Harassment through Digital Media: A Cross-Jurisdictional Comparative Analysis on the Law on Cyberstalking

Publication Type

Journal Article

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The cyber world is an extension of the real world. It is another dimension where we can work, study and play. But people also tend to lose their inhibitions on the Internet, often while keeping their anonymity. Because of the perceived and real freedoms in the digital environment, people are emboldened to act in ways that they may not normally do in the real world. One recent phenomenon that is steadily becoming a problem in every country with a high level of electronic connectivity is the act of cyberstalking. The electronic medium is an important factor due to its very nature such as low cost and ease of use, potential anonymity and stealth as well as the insignificance of physical distance to the act of cyberstalking. Hence, cyberspace affords lesser impediments to aggressive behaviour. The borderless nature of electronic communications medium, concomitant jurisdictional concerns and the unique challenges posed to computer forensics such as the collection of evidence and investigations also arise as relevant issues in this context. Cyberstalking has become a concern that has translated into law in larger and more technologically-matured jurisdictions such as the United States, the United Kingdom, Canada, Australia, Japan and even in a small country like Singapore. Existing laws relating to harassment or intimidation are often fact- or relationship- specific and are inadequate to meet the needs of modern society, while nascent cyberstalking laws are substantively disparate. I will first use Singapore as a case study and backdrop by presenting the factual experience and judicial developments in Singapore relating to cyberstalking and identify some of the usual problems in its treatment under law. I will then analyse and compare the cyberstalking laws of several key jurisdictions to determine the common elements and treatment amongst them with a view to the formulation of a proposed statutory solution that will take into consideration the different rights and interests of members of society in the use of digital media for social interaction. I will also briefly consider the issues of prescriptive, adjudicatory and enforcement jurisdiction and the need for greater international cooperation to deal with the problem through the harmonisation of substantive laws, the coordination in procedural investigative measures and complementary recognition and enforcement laws.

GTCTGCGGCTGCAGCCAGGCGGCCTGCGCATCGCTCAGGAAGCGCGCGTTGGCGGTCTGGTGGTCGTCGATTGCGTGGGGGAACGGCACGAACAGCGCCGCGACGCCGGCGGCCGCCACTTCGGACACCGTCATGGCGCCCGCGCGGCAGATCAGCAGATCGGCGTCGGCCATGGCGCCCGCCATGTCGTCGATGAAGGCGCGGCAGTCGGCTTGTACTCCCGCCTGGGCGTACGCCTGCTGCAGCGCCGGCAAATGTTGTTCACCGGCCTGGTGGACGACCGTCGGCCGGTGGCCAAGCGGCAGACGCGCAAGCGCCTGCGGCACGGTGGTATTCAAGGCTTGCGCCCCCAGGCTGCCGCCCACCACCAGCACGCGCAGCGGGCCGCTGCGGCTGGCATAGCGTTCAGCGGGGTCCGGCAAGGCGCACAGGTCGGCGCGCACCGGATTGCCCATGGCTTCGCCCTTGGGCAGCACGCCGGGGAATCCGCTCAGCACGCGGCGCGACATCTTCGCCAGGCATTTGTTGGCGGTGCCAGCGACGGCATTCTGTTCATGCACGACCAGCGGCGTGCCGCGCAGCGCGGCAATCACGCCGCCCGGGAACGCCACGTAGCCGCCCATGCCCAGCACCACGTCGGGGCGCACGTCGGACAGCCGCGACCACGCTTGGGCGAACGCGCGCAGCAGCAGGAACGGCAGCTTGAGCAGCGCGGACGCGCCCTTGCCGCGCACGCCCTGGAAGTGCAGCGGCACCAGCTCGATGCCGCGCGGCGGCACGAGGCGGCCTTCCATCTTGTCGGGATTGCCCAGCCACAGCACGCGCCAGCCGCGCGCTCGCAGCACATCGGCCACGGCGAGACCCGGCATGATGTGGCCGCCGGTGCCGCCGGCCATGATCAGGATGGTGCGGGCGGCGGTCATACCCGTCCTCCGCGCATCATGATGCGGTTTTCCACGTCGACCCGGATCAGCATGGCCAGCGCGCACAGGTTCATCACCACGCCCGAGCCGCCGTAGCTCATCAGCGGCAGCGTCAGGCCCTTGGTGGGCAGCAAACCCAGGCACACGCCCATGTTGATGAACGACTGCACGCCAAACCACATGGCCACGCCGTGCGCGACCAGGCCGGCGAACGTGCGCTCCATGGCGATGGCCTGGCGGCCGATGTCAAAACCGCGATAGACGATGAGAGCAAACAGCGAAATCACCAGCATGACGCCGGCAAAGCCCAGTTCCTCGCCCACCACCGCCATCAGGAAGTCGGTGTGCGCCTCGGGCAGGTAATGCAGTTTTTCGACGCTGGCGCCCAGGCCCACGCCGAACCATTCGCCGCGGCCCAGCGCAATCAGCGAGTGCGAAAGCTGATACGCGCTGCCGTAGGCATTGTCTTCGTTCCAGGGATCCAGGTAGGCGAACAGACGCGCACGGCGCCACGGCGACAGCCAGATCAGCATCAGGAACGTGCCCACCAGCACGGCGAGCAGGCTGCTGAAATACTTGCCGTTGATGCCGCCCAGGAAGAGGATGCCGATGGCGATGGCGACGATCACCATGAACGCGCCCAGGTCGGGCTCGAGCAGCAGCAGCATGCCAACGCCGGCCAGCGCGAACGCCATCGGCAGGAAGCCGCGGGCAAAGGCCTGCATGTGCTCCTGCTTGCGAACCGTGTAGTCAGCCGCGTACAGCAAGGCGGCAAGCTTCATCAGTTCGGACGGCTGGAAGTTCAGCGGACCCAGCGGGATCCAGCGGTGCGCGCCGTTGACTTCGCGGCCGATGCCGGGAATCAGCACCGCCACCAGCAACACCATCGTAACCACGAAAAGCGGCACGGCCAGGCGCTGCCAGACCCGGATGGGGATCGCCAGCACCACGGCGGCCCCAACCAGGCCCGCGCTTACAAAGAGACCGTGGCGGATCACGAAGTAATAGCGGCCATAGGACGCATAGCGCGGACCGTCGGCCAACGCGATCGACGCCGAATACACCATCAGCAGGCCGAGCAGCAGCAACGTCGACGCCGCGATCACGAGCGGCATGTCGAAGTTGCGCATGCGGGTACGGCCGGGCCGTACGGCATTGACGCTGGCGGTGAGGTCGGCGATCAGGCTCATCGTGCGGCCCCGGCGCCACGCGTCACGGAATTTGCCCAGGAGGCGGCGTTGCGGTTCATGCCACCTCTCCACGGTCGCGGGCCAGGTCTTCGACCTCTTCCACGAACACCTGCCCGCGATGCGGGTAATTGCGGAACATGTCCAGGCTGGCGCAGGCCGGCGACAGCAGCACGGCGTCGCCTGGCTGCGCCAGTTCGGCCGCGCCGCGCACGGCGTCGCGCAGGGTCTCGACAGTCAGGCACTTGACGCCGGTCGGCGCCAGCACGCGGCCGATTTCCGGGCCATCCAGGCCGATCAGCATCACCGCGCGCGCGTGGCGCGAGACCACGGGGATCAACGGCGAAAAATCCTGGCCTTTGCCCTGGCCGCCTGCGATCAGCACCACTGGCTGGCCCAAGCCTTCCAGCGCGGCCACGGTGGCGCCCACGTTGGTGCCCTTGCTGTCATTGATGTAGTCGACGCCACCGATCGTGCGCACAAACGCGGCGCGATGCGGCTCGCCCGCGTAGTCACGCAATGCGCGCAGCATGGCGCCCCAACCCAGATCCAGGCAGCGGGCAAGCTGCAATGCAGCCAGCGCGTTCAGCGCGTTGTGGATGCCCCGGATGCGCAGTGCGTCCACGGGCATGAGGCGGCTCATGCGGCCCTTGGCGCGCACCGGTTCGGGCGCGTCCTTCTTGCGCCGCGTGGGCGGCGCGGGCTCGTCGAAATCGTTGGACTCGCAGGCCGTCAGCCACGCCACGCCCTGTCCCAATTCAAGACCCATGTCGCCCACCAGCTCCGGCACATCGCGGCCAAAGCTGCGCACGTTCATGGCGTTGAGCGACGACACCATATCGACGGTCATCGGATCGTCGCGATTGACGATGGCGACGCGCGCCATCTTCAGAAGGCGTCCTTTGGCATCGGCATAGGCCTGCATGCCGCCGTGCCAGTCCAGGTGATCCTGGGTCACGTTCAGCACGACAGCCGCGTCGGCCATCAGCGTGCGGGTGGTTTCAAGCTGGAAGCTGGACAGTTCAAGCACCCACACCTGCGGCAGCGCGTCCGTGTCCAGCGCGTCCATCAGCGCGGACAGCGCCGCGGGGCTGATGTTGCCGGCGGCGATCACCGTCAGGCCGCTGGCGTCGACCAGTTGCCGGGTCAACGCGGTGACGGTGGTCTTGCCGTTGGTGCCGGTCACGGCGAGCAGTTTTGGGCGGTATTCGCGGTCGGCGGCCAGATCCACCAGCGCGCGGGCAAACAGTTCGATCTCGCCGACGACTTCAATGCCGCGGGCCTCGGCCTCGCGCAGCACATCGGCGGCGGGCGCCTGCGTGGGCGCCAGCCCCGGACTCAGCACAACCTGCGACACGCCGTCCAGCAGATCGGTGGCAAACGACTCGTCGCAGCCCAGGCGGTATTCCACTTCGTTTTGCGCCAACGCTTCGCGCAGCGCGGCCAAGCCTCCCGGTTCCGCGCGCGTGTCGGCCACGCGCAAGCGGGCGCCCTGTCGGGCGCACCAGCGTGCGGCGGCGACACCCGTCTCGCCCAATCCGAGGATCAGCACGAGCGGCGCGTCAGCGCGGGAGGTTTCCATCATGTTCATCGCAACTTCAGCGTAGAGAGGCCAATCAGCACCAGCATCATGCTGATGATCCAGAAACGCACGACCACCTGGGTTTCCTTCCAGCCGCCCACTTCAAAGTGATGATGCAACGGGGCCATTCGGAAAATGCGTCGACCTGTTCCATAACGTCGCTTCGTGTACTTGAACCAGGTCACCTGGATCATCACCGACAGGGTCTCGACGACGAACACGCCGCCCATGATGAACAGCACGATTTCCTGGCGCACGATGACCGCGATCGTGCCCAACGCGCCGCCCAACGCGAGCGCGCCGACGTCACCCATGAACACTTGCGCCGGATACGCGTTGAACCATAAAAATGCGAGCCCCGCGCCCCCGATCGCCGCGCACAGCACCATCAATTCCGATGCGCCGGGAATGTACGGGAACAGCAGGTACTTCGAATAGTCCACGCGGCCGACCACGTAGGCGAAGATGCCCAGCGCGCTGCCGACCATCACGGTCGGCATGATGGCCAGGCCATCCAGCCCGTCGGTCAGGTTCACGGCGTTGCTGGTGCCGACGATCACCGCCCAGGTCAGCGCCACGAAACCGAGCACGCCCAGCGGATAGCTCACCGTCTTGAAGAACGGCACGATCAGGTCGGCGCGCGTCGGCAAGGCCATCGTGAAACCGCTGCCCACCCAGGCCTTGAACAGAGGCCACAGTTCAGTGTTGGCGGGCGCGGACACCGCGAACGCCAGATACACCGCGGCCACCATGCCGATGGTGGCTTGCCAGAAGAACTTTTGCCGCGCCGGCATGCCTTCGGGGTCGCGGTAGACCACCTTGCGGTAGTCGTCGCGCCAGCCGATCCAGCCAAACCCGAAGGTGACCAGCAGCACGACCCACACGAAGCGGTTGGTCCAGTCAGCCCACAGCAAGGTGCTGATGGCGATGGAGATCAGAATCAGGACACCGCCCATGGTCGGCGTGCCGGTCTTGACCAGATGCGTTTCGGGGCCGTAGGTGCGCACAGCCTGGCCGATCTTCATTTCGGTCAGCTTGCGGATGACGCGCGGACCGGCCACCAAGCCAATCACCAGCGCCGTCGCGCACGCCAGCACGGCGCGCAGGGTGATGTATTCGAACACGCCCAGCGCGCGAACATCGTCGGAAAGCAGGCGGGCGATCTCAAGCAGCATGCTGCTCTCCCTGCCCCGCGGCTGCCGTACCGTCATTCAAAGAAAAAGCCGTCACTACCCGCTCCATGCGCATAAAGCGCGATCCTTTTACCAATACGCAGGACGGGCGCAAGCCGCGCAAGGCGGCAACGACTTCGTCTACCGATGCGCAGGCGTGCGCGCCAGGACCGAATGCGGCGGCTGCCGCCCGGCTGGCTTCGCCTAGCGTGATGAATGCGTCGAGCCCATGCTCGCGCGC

cyberstalking, online social networks, cyberspace, online identities


Computer Law | Internet Law

Research Areas

Intellectual Property and Technology-related Law


Journal of International Commercial Law and Technology





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International Association of IT Lawyers

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